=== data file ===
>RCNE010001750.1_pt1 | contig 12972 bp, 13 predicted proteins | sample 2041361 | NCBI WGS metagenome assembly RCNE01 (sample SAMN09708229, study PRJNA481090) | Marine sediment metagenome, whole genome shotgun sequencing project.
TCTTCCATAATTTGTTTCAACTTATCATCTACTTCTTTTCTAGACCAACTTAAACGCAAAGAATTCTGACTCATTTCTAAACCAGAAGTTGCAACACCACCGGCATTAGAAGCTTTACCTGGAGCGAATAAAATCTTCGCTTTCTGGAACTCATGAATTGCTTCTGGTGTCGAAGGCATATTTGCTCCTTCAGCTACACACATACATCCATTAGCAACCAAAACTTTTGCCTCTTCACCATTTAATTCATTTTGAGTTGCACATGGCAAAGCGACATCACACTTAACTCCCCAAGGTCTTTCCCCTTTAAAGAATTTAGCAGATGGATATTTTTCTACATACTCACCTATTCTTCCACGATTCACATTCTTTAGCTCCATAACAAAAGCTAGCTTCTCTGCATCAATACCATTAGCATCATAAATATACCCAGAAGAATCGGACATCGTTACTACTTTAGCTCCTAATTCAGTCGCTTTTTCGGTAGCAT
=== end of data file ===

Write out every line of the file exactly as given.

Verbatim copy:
>RCNE010001750.1_pt1 | contig 12972 bp, 13 predicted proteins | sample 2041361 | NCBI WGS metagenome assembly RCNE01 (sample SAMN09708229, study PRJNA481090) | Marine sediment metagenome, whole genome shotgun sequencing project.
TCTTCCATAATTTGTTTCAACTTATCATCTACTTCTTTTCTAGACCAACTTAAACGCAAAGAATTCTGACTCATTTCTAAACCAGAAGTTGCAACACCACCGGCATTAGAAGCTTTACCTGGAGCGAATAAAATCTTCGCTTTCTGGAACTCATGAATTGCTTCTGGTGTCGAAGGCATATTTGCTCCTTCAGCTACACACATACATCCATTAGCAACCAAAACTTTTGCCTCTTCACCATTTAATTCATTTTGAGTTGCACATGGCAAAGCGACATCACACTTAACTCCCCAAGGTCTTTCCCCTTTAAAGAATTTAGCAGATGGATATTTTTCTACATACTCACCTATTCTTCCACGATTCACATTCTTTAGCTCCATAACAAAAGCTAGCTTCTCTGCATCAATACCATTAGCATCATAAATATACCCAGAAGAATCGGACATCGTTACTACTTTAGCTCCTAATTCAGTCGCTTTTTCGGTAGCAT